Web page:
COVID-19 scams are spreading like the virus
B.C., Federal Serious and Organized Crime
2020-03-19 09:38 PDT
COVID-19（冠状病毒病）诈骗行为正像病毒一样传播 (Chinese Version)
British Columbians are being targeted by fraudsters who want to profit from consumers' fears and desire to protect themselves from the COVID-19 (Coronavirus).
The Canadian Anti-Fraud Centre (CAFC) is reporting that scammers are setting up websites to sell bogus products, and using fake emails, texts, and social media posts as a ruse to take your money and get your personal information.
The emails and posts may be promoting awareness and prevention tips, and fake information about cases in your neighborhood. They also may be asking you to donate to victims, offering advice on unproven treatments, offering protective gear or detection kits, or fake home sanitizing services.
There are currently no vaccines or drugs approved to treat or prevent COVID-19. The current forecast to have efficient vaccines available for general public is months away and will be communicated via legitimate government and health authorities.
Some examples of COVID-19 frauds and facts include:
Fraud - Private companies offering fast COVID-19 tests for sale
Fact - Only hospitals can perform the test, no other tests are genuine or guaranteed to provide accurate results
Fraud - Door-to-door solicitors offering fake decontamination services
Fact – Follow direction of the Provincial Health Authority to decontaminate your home and reduce your personal risk.
Fraud - Fraudsters posing as police have been imposing on-the-spot fines to consumers wearing masks claiming that wearing a mask in public goes against a full-face veil law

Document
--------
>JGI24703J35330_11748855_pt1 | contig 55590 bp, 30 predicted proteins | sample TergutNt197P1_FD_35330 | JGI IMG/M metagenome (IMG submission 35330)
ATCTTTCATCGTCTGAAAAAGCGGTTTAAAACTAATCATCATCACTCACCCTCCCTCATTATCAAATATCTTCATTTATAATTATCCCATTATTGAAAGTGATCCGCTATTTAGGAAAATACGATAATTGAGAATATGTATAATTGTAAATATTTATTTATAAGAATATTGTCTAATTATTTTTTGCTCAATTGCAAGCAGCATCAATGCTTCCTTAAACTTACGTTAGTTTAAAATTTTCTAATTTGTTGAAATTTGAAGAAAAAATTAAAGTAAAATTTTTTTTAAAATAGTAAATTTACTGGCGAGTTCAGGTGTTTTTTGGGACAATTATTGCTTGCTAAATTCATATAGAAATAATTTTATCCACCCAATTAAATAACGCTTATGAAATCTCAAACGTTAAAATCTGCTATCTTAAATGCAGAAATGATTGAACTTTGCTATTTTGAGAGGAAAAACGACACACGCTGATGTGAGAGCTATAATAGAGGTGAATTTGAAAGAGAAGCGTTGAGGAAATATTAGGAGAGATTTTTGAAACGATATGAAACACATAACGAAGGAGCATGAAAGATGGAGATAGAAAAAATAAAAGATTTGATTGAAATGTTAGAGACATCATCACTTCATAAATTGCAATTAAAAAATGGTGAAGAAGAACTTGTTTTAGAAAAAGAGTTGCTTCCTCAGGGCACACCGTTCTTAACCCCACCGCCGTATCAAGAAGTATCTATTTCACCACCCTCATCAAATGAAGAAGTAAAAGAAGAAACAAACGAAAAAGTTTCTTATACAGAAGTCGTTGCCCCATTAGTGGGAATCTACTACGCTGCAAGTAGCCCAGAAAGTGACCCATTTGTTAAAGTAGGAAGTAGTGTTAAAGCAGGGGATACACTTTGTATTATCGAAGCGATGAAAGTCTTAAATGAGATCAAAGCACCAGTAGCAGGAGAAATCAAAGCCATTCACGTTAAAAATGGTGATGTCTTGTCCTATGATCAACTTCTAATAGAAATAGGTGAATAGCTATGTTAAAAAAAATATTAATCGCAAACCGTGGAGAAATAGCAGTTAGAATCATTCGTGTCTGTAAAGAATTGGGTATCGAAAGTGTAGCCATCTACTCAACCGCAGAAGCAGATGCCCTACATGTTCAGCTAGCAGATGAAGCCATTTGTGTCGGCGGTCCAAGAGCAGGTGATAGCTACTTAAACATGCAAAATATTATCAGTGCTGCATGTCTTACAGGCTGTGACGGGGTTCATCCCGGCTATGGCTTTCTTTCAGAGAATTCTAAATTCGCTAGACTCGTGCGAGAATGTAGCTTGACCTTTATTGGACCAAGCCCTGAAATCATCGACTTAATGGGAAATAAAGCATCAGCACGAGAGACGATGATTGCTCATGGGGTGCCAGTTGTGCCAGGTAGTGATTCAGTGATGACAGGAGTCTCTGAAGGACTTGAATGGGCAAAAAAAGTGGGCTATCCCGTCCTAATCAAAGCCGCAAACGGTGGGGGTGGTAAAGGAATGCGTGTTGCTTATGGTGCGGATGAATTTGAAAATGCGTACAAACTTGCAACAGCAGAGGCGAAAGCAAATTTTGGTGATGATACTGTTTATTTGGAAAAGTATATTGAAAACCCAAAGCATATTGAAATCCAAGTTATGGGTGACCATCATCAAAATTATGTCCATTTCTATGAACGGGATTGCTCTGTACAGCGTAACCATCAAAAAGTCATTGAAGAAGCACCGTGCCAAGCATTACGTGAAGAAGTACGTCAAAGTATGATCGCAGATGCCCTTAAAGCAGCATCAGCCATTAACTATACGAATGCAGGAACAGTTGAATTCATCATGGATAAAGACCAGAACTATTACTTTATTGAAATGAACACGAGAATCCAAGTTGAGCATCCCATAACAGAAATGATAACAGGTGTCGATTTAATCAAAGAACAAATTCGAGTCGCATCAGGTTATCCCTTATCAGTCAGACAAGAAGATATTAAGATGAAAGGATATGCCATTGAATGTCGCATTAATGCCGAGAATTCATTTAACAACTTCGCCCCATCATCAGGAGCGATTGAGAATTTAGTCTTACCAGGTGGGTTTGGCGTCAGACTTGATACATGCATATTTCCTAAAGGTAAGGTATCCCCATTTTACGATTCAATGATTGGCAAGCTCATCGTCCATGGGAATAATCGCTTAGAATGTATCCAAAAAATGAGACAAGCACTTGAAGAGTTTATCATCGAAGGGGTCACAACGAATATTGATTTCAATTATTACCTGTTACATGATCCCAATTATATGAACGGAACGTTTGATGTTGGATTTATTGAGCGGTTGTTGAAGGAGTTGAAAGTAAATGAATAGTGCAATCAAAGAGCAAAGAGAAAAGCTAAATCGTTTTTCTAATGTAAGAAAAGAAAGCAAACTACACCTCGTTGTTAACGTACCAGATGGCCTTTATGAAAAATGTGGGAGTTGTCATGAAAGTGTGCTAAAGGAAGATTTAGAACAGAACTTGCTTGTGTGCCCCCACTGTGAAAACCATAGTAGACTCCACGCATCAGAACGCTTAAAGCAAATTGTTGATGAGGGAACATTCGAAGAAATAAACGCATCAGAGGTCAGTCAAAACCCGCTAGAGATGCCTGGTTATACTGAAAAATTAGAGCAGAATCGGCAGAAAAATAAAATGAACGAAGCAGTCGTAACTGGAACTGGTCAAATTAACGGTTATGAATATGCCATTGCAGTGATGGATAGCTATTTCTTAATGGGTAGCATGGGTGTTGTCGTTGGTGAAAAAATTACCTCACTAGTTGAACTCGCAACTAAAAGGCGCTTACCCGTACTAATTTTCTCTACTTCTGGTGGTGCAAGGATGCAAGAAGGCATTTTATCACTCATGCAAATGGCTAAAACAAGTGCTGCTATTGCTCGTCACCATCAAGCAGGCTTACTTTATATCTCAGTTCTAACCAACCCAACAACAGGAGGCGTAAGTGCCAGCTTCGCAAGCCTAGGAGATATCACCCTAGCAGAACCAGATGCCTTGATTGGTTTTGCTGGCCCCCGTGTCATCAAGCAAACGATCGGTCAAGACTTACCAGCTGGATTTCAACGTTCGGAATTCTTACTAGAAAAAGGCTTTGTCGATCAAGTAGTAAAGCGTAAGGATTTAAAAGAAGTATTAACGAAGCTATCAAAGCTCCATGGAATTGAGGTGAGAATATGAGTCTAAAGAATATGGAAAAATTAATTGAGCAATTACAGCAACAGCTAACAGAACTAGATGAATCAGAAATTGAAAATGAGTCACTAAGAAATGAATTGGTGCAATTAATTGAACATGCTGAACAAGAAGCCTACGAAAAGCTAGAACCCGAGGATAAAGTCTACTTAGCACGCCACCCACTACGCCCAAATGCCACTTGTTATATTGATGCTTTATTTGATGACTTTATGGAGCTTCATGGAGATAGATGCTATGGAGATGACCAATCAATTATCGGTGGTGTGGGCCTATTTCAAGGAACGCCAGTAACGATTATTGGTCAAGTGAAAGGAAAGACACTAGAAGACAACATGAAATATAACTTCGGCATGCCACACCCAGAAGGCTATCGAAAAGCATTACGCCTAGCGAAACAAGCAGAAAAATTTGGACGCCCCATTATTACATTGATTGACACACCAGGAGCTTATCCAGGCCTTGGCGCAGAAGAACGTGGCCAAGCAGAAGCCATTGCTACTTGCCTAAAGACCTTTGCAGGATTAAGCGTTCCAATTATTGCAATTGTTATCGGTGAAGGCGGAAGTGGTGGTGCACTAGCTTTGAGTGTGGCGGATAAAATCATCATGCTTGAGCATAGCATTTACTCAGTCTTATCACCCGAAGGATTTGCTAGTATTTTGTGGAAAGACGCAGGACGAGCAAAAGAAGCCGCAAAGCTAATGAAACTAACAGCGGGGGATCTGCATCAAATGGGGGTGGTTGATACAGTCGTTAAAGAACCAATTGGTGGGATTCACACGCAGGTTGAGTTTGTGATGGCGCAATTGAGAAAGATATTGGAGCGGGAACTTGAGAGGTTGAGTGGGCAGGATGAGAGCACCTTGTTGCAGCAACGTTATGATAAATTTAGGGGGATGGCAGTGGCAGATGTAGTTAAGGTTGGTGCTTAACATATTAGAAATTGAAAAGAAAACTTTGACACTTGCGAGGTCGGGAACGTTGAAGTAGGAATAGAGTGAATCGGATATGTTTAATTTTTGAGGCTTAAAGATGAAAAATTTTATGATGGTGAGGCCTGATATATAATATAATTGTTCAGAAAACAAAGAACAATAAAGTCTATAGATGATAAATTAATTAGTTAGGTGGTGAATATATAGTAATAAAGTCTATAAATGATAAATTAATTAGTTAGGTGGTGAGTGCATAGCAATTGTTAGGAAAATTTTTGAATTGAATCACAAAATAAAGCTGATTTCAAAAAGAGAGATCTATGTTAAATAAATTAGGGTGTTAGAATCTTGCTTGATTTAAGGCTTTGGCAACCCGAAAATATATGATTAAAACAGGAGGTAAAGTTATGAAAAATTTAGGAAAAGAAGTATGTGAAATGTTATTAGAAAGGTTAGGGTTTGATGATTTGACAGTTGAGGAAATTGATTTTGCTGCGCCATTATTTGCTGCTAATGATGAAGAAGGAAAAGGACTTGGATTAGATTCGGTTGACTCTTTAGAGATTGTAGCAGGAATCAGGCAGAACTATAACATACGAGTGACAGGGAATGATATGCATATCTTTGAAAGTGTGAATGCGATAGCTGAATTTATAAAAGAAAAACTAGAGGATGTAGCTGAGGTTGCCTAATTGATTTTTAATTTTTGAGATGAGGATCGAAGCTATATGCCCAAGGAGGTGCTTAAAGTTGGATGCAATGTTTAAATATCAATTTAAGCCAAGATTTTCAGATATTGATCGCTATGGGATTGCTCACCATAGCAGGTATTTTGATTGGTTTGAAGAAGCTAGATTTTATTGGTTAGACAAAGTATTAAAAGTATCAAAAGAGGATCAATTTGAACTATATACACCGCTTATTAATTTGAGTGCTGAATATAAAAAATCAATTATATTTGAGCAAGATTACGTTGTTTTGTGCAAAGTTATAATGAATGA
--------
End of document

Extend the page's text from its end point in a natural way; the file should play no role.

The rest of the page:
Fact - It isn't illegal to wear a mask for health reasons
Fraud – Fraudsters urge you to invest in hot new stocks related to the virus
Fact – You should only ever purchase stocks through reputable sources and banking institutions.
Fraud - Fraudsters sending emails, texts or online campaigns that capitalize on the public's fears about Covid-19
Fact – Do not respond to unsolicited email, texts or phone calls. Don’t click on any links or give any information about yourself. If you have any doubts about where the email came from, make sure to check the identity of the sender., if you receive a suspicious phone call, hang-up.
Fraud - Fraudsters are creating fraudulent and deceptive online ads offering: cleaning products, hand sanitizers, other items in high demand
Fact – Buy from companies or individuals you know by reputation or from past experience. Before checking out, make sure you’re still on a reputable website and have not been redirected to a third-party page. Beware of sellers from far away or that have limited or no reviews. Use a credit card when shopping online; many offer protection and may give you a refund. Regularly check your credit card statements for frequent or unknown charges.
How to protect yourself
- Find the latest legitimate information:
- Contact your insurance provider to answer any health insurance questions
- Beware of high-priced or low-quality products
- Beware of unsolicited medical advisory emails or texts with links or attachments
- Fraudsters may use
spoofing, which means they make it look as if the origin of the email or text is legitimate by using identifying information similar to government and health care organizations
- Beware of unauthorized or fraudulent charities requesting money for victims or research
- Don't be pressured into making a donation
- Verify that a charity is registered
What to do if you are the victim of a scam
- if you have lost money or valuables, or provided your personal information, contact your local police
- If you have been contacted but have not lost anything or given your personal information, report online to theCanadian Anti-Fraud Centre
Cpl. Daniel Michaud
Media Relations Officer
Federal Serious and Organized Crime (FSOC)
- Date modified: